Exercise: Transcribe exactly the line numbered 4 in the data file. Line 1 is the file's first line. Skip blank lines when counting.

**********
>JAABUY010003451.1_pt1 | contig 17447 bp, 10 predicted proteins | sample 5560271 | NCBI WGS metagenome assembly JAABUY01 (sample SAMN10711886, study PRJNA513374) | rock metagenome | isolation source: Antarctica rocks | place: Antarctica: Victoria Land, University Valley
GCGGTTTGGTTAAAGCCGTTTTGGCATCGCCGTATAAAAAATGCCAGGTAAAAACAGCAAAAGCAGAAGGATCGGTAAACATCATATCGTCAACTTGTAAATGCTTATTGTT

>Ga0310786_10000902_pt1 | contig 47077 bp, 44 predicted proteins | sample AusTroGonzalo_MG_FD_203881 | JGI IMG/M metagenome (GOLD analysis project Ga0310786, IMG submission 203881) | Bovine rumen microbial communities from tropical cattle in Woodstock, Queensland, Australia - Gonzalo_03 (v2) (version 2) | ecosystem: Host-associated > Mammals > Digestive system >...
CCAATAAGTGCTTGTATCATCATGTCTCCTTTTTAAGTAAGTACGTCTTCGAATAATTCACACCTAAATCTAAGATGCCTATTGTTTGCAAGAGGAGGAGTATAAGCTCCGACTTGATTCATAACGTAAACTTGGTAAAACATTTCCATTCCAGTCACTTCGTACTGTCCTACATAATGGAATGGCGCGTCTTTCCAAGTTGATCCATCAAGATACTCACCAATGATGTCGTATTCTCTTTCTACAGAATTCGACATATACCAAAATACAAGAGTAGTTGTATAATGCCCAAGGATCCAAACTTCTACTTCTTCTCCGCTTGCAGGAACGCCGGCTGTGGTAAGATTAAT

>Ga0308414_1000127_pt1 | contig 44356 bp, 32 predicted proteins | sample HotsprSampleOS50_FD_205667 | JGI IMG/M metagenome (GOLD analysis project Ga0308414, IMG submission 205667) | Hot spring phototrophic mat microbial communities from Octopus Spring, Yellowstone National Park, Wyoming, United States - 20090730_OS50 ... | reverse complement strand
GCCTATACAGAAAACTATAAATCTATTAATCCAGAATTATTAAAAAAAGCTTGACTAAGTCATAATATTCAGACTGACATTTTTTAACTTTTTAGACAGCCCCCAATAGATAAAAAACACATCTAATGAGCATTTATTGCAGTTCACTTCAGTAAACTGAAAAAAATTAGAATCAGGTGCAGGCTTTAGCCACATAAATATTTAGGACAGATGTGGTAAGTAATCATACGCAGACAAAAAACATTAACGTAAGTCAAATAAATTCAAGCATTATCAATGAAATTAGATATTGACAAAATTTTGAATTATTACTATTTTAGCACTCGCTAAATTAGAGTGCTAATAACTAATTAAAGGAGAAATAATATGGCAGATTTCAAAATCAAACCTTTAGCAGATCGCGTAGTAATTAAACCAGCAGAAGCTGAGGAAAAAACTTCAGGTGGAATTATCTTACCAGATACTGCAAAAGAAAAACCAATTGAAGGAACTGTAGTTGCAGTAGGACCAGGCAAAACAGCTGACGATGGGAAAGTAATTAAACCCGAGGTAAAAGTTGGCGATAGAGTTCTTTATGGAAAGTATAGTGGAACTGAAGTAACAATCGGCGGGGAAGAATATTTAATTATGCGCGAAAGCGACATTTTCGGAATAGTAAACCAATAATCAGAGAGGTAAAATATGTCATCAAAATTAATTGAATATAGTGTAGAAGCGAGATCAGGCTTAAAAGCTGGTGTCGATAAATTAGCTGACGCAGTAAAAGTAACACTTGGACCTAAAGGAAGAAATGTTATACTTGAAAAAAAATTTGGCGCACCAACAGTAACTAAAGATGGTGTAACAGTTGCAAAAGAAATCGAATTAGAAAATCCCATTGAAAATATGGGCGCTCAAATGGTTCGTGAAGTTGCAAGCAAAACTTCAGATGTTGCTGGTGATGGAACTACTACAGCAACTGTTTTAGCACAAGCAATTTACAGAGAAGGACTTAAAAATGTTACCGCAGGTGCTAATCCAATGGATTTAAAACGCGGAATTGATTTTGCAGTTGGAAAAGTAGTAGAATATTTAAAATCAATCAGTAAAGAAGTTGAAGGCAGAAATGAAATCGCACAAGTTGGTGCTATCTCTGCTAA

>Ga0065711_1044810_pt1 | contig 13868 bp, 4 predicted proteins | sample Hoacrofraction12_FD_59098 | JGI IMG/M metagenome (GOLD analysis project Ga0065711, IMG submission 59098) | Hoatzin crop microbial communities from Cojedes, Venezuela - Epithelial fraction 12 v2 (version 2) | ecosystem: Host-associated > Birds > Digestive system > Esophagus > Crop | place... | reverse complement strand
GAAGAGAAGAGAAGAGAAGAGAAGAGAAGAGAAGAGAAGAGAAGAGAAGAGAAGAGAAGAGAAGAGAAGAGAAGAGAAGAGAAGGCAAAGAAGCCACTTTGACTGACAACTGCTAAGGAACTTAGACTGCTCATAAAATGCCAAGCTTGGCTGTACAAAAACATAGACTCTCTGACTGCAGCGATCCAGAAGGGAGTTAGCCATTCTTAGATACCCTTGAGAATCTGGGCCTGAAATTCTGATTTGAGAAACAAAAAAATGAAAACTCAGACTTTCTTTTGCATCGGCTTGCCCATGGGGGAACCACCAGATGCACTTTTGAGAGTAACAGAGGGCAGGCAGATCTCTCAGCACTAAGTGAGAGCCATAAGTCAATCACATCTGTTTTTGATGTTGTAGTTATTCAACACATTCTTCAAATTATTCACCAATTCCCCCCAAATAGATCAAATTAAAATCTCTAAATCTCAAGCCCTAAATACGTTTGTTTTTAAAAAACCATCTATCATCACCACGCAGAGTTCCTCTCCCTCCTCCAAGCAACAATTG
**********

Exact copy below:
CCAATAAGTGCTTGTATCATCATGTCTCCTTTTTAAGTAAGTACGTCTTCGAATAATTCACACCTAAATCTAAGATGCCTATTGTTTGCAAGAGGAGGAGTATAAGCTCCGACTTGATTCATAACGTAAACTTGGTAAAACATTTCCATTCCAGTCACTTCGTACTGTCCTACATAATGGAATGGCGCGTCTTTCCAAGTTGATCCATCAAGATACTCACCAATGATGTCGTATTCTCTTTCTACAGAATTCGACATATACCAAAATACAAGAGTAGTTGTATAATGCCCAAGGATCCAAACTTCTACTTCTTCTCCGCTTGCAGGAACGCCGGCTGTGGTAAGATTAAT